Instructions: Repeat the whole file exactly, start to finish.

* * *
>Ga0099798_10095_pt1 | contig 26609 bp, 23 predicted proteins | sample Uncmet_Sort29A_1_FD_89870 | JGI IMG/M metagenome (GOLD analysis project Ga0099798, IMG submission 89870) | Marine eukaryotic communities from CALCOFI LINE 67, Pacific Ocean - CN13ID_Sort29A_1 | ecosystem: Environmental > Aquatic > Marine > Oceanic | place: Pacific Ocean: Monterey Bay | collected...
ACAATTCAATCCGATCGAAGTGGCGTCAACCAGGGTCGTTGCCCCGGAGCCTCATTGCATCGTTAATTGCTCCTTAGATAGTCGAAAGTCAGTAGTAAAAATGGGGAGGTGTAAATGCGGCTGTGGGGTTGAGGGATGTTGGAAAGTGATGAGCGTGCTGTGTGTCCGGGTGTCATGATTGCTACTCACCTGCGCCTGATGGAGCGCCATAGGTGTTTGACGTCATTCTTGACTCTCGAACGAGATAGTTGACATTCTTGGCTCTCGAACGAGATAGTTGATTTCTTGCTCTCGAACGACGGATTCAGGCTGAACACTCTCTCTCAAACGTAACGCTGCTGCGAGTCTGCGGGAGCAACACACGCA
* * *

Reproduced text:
>Ga0099798_10095_pt1 | contig 26609 bp, 23 predicted proteins | sample Uncmet_Sort29A_1_FD_89870 | JGI IMG/M metagenome (GOLD analysis project Ga0099798, IMG submission 89870) | Marine eukaryotic communities from CALCOFI LINE 67, Pacific Ocean - CN13ID_Sort29A_1 | ecosystem: Environmental > Aquatic > Marine > Oceanic | place: Pacific Ocean: Monterey Bay | collected...
ACAATTCAATCCGATCGAAGTGGCGTCAACCAGGGTCGTTGCCCCGGAGCCTCATTGCATCGTTAATTGCTCCTTAGATAGTCGAAAGTCAGTAGTAAAAATGGGGAGGTGTAAATGCGGCTGTGGGGTTGAGGGATGTTGGAAAGTGATGAGCGTGCTGTGTGTCCGGGTGTCATGATTGCTACTCACCTGCGCCTGATGGAGCGCCATAGGTGTTTGACGTCATTCTTGACTCTCGAACGAGATAGTTGACATTCTTGGCTCTCGAACGAGATAGTTGATTTCTTGCTCTCGAACGACGGATTCAGGCTGAACACTCTCTCTCAAACGTAACGCTGCTGCGAGTCTGCGGGAGCAACACACGCA